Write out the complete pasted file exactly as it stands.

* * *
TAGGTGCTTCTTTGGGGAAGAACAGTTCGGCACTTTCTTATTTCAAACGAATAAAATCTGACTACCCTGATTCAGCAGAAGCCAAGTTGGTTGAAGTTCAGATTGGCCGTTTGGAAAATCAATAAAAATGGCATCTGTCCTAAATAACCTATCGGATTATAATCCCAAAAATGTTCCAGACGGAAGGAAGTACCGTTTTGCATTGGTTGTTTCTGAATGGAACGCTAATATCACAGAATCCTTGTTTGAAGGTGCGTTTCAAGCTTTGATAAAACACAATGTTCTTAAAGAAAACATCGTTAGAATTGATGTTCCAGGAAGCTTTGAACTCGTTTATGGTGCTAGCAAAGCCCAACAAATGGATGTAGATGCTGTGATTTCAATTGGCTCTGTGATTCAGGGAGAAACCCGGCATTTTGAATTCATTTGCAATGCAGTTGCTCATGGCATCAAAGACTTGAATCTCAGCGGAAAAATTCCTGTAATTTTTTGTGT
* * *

TAGGTGCTTCTTTGGGGAAGAACAGTTCGGCACTTTCTTATTTCAAACGAATAAAATCTGACTACCCTGATTCAGCAGAAGCCAAGTTGGTTGAAGTTCAGATTGGCCGTTTGGAAAATCAATAAAAATGGCATCTGTCCTAAATAACCTATCGGATTATAATCCCAAAAATGTTCCAGACGGAAGGAAGTACCGTTTTGCATTGGTTGTTTCTGAATGGAACGCTAATATCACAGAATCCTTGTTTGAAGGTGCGTTTCAAGCTTTGATAAAACACAATGTTCTTAAAGAAAACATCGTTAGAATTGATGTTCCAGGAAGCTTTGAACTCGTTTATGGTGCTAGCAAAGCCCAACAAATGGATGTAGATGCTGTGATTTCAATTGGCTCTGTGATTCAGGGAGAAACCCGGCATTTTGAATTCATTTGCAATGCAGTTGCTCATGGCATCAAAGACTTGAATCTCAGCGGAAAAATTCCTGTAATTTTTTGTGT